The Hairpin: Funny Face

This week’s Hairpin Rom Com Club movie is Funny Face, starring Audrey Hepburn and Fred Astaire. It’s an opportunity to talk about Hollywood Homely, huge age differences between romantic leads, and high-waisted pants:

“Though you’re no Mona Lisa…” he sings. No shit she’s no Mona Lisa, she’s Audrey fucking Hepburn. My point is that this is a classic example of Hollywood Homely, wherein we, the audience, are asked to perform the enormous suspension of disbelief required to entertain the notion that Audrey Hepburn is not incredibly beautiful.

Hollywood Homely is everywhere: every time Taylor Swift puts on a pair of mildly unflattering glasses, or Anne Hathaway frizzes out her hair and puts on Groucho Marx eyebrows, or Rachel Leigh Cook puts on a hideous wig, we’re expected not to notice that they still look like Taylor Swift, Anne Hathaway, and Rachel Leigh Cook.

To be fair, the point of The Quality Woman is that she’s not merely physically attractive, but that she’s got poise, grace, intelligence, charisma. And Hepburn’s Jo has all those things—particularly noted when she’s frequently compared to the models in the film, who are depicted as very unintelligent. But in Funny Face, and in other movies where Hollywood Homely is deployed, we are all expected to recalibrate our understanding of what is beautiful and not beautiful. If we don’t make that recalibration, there’s no magic to the moment in which Jo is revealed in a designer gown, after hours with the Quality hair and makeup team; we’re supposed to realize for the first time that Audrey Hepburn is, in fact, beautiful. Is it a contract between story and audience? Or is it merely an insult to the audience’s intelligence? I’d argue it’s both: we agree to have our intelligence insulted so that we can watch a movie starring a beautiful person. All we have to do is pretend, for the first third of the movie, that we haven’t noticed how beautiful she is.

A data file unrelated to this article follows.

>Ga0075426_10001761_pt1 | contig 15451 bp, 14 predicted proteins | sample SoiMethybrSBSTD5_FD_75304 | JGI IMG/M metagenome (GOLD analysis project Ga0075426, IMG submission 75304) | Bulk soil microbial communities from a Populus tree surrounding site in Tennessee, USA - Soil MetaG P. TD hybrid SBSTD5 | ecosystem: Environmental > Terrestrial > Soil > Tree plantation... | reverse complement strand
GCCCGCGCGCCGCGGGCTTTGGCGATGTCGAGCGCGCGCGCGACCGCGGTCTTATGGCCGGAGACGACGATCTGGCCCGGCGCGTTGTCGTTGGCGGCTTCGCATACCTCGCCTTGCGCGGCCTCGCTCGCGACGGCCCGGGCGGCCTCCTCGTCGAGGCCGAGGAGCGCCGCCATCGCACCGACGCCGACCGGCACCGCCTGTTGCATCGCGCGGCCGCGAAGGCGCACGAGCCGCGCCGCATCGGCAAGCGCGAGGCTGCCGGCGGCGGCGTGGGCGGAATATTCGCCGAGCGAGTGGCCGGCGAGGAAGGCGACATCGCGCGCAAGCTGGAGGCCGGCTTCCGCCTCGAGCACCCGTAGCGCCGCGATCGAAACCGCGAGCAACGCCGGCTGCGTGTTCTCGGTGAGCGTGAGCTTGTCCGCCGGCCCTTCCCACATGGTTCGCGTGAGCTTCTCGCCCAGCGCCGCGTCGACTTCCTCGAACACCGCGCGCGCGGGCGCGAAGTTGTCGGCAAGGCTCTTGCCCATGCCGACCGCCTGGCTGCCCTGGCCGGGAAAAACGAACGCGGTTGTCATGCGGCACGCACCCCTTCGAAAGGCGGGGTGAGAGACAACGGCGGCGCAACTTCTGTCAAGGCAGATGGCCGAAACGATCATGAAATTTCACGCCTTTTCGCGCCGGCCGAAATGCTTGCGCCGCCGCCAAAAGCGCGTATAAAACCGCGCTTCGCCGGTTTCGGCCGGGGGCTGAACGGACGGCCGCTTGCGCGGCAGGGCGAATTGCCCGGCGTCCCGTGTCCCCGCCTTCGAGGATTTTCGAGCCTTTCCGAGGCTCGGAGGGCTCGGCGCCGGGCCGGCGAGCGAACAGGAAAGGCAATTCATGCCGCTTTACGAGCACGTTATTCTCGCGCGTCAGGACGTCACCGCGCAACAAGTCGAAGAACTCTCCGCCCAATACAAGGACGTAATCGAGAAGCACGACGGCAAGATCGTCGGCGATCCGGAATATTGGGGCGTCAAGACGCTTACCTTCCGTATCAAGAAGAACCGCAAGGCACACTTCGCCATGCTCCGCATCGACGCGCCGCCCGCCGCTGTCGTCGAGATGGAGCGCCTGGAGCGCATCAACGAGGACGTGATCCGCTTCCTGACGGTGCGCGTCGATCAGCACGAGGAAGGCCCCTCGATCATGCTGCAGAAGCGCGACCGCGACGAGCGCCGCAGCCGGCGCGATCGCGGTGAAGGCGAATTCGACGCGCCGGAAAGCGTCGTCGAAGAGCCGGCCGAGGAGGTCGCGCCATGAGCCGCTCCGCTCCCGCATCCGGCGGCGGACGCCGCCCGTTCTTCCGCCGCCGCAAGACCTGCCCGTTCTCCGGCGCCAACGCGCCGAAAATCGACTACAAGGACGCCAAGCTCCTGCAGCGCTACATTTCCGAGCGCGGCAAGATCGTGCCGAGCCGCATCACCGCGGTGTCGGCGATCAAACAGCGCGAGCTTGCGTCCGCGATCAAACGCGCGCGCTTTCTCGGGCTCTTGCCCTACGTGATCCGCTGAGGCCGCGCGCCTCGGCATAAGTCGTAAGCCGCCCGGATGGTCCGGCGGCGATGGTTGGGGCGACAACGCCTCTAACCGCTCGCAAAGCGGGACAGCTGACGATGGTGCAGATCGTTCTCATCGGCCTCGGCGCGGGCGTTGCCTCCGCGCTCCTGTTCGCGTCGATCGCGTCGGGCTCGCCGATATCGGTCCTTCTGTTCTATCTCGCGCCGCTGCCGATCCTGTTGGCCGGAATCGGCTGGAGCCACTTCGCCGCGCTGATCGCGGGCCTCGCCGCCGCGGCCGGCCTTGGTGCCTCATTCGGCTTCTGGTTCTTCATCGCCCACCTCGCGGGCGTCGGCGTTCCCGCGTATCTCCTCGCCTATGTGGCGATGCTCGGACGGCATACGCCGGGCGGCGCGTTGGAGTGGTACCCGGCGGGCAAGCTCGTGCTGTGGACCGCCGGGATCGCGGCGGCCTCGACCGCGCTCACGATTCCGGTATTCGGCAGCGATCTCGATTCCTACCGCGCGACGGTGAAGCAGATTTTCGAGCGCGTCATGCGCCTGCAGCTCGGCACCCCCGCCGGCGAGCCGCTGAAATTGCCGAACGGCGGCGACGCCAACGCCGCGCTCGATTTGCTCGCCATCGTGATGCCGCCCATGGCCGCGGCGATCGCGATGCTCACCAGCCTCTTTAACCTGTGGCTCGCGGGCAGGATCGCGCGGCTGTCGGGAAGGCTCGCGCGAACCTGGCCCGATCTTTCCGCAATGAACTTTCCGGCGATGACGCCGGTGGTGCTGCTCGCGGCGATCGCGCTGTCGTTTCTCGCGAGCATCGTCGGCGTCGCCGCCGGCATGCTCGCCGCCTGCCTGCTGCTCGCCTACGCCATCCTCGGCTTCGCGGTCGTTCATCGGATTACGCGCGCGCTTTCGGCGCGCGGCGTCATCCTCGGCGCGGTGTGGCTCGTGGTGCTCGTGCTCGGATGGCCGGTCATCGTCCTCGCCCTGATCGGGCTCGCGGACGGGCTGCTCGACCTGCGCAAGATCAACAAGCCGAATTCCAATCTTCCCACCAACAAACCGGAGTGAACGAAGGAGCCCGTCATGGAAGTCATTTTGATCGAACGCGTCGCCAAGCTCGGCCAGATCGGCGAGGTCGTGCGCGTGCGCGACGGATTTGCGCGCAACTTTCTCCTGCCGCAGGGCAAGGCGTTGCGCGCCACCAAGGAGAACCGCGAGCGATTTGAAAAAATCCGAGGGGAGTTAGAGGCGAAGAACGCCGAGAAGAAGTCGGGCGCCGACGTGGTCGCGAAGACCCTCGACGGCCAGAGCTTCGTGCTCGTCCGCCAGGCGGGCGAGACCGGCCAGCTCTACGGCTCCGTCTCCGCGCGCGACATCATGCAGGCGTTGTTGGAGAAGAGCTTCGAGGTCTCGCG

You can read the whole thing here.

The Sydney Morning Herald: Hillary Clinton presidency would spark a backlash

I have a piece today in my hometown paper, The Sydney Morning Herald, about the promise and peril of Hillary Clinton – or any other woman – running for President:

My grandmother turned 100 years old this May. Grandma Belle, a New Yorker born and raised, is five feet flat, and she is formidable; she does the New York Times crossword every day, she plays a mean game of Scrabble, and she brooks no nonsense from her five grandchildren, all of them women. Belle was born six years before the 19th Amendment granted American women the right to vote, and the sheer amount of American history that has unfolded in her lifetime boggles the mind.